“Wait, you’re STILL not over them??”
“Just move on girl!”
“Get back out there and you’ll feel a lot better.”
I spent a long time recovering from a relationship that I just couldn’t seem to shake off. Months rolled by and despite my attempts at all the usual remedies suggested by my kin to get over a “bad breakup,” nothing seemed to do the trick. I began to feel a sense of shame over not being able to just pick up and move on like everybody else does after the end of a relationship.
It wasn’t until I began regular therapy sessions that I uncovered the true nature of the relationship, and why its negative effects were so particularly long lasting. During one session, my therapist mentioned that this partner of mine seemed to display narcissistic characteristics. Intrigued, I went home that night and began my own research on the subject. All it took was a simple google search, and up popped the very specifically detailed dynamic of my relationship with this partner. All there in black and white. This partner had been emotionally abusive, and the realization was a lot to unpack. Every memory was now smeared with the truth of how I had allowed this person to control my thoughts and emotions so effectively, that I hadn’t even noticed.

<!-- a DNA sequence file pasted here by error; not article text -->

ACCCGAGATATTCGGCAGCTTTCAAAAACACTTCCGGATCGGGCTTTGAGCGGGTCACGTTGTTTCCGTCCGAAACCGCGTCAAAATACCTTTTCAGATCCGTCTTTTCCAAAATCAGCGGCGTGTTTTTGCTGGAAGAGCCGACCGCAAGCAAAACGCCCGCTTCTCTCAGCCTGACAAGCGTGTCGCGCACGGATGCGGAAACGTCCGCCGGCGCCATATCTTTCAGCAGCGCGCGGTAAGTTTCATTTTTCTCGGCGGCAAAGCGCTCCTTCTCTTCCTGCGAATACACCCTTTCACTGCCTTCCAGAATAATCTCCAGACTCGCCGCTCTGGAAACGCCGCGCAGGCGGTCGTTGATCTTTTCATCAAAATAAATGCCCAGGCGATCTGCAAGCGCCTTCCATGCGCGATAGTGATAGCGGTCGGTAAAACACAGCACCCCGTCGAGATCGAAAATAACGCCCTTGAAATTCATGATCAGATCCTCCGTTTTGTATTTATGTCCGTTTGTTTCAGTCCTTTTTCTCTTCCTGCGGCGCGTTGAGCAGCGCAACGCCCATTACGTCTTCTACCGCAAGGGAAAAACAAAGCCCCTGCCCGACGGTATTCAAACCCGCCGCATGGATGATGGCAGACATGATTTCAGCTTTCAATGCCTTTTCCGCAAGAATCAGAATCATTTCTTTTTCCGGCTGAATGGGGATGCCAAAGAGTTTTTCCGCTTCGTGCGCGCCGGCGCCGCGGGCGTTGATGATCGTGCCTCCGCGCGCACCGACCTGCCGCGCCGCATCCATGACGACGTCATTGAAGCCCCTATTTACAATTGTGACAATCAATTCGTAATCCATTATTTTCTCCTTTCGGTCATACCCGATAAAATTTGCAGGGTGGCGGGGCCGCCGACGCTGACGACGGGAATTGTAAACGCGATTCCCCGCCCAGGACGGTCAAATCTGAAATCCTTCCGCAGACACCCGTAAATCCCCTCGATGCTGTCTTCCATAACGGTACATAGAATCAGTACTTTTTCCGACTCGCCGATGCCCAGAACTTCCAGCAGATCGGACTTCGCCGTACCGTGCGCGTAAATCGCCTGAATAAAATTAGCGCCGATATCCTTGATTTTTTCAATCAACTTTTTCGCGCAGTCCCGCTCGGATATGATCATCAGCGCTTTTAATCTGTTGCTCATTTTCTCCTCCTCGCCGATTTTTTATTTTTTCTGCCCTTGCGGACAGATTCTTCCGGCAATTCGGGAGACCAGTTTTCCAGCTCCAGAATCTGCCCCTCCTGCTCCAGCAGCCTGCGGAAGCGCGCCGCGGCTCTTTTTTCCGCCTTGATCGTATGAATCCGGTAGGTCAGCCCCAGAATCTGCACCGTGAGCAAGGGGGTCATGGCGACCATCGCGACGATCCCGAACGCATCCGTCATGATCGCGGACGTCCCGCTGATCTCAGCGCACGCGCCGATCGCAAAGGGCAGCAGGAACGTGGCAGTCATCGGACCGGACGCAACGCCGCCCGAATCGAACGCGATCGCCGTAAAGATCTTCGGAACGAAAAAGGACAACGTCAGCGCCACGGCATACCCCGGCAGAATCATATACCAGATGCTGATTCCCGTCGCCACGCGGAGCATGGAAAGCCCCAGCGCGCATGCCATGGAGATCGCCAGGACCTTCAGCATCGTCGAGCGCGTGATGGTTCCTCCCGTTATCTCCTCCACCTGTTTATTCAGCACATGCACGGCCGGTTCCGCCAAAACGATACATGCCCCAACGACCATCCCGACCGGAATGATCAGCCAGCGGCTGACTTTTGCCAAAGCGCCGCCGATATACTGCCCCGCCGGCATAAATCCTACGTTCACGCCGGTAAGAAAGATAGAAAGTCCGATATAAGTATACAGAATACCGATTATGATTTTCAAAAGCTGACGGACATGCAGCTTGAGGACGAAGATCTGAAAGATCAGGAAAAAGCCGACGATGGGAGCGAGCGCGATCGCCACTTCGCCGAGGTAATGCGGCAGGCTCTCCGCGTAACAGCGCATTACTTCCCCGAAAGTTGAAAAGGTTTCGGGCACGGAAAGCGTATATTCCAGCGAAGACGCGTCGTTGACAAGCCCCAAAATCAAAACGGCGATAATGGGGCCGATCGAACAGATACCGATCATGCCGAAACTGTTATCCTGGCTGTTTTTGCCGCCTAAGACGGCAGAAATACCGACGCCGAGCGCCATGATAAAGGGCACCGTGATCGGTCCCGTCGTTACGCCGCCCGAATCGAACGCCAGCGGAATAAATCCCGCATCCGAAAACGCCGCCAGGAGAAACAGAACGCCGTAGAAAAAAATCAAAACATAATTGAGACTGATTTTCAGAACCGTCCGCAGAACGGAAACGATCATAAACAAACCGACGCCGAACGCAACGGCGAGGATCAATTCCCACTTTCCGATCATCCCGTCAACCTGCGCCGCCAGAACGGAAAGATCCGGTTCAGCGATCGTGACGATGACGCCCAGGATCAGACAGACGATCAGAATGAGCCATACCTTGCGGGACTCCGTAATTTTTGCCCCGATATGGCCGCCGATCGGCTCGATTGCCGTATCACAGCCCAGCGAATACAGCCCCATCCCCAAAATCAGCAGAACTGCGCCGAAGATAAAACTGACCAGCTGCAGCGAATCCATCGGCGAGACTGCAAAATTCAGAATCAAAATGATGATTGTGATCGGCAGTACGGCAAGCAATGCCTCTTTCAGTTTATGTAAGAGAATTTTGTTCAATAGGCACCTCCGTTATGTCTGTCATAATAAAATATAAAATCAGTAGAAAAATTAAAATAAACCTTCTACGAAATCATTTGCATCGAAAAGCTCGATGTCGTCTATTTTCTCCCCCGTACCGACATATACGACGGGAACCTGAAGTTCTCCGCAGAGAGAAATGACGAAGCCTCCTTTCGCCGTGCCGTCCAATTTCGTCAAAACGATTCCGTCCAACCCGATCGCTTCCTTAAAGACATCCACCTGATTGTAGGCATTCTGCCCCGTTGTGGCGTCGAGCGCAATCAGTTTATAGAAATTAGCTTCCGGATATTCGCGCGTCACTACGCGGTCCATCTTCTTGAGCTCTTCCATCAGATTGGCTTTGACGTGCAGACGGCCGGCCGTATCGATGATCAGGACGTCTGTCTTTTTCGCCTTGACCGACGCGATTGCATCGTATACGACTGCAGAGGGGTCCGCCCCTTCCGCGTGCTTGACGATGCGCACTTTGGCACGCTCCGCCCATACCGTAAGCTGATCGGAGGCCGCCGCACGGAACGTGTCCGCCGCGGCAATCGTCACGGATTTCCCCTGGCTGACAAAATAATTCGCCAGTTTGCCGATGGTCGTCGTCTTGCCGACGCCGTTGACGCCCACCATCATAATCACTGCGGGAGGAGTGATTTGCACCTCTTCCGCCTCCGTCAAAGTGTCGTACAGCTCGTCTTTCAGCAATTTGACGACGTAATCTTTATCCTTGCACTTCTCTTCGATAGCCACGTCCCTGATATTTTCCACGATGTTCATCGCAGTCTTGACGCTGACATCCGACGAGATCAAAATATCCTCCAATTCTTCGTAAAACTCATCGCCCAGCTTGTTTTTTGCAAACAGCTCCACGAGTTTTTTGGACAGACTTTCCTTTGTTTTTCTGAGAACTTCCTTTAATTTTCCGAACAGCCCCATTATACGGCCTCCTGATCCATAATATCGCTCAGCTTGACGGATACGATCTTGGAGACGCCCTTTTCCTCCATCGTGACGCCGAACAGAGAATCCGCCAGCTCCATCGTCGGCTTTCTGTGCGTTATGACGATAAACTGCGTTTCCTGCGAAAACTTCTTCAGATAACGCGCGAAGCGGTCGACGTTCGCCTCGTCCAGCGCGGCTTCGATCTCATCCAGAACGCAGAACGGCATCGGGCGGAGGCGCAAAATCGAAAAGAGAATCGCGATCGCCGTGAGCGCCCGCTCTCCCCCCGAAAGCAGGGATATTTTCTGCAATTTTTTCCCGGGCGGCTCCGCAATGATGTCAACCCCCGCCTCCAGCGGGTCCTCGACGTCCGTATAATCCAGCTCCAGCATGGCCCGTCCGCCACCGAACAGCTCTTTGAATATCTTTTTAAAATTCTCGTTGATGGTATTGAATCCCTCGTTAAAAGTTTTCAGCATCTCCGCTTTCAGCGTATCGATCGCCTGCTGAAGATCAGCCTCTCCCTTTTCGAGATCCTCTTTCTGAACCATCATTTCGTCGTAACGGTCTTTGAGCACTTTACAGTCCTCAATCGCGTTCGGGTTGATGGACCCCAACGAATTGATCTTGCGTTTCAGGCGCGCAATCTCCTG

I’d like to share the key points of what I found through both research and personal experience. My hope is that this information brings awareness to how to identify an emotionally abusive partner, and aids in the healing process of those in my position.
Things to Know:
They aren’t all monsters and serial killers-–
Narcissism functions on a spectrum. It is possible to have some traits of narcissism without having a full blown clinically diagnosed narcissistic personality disorder. Not all narcissists are as brazen and dangerous as Ted Bundy. Most often, narcissists display a few of the staple characteristics, that show up in more subtle ways. They also tend to give wonderful first impressions, coming off charming and likeable. This can make them hard to spot, and therefore easy to infiltrate the life of an unsuspecting person. My partner and I were together for a few years and it took me months after the end of the relationship to even recognize the person that they truly are. If you feel yourself deteriorating in the relationship, do not ignore your instincts. Examine your partners actions for signs of emotional abuse.
They live in their own world, and draw you into it—
Some narcissists are completely unaware that they are emotionally abusive. This is because they have a skewed perception of reality. Almost everything that they do stems from being deeply insecure. They are so afraid of facing their own wrongdoing that they must manipulate and control the narrative of their lives in order to protect their sense of self. They desperately do everything in their power to build a world in which they are always the hero of the story, which means anyone that challenges the credibility of that world must always be the villain. They tell themselves and others this story so often, that they actually start believing that it’s true. This delusion is their defense mechanism against facing the ways that they harm others in the process of protecting themselves. They absolutely will not allow you to permeate it and will often lash out or break down if you attempt to do so.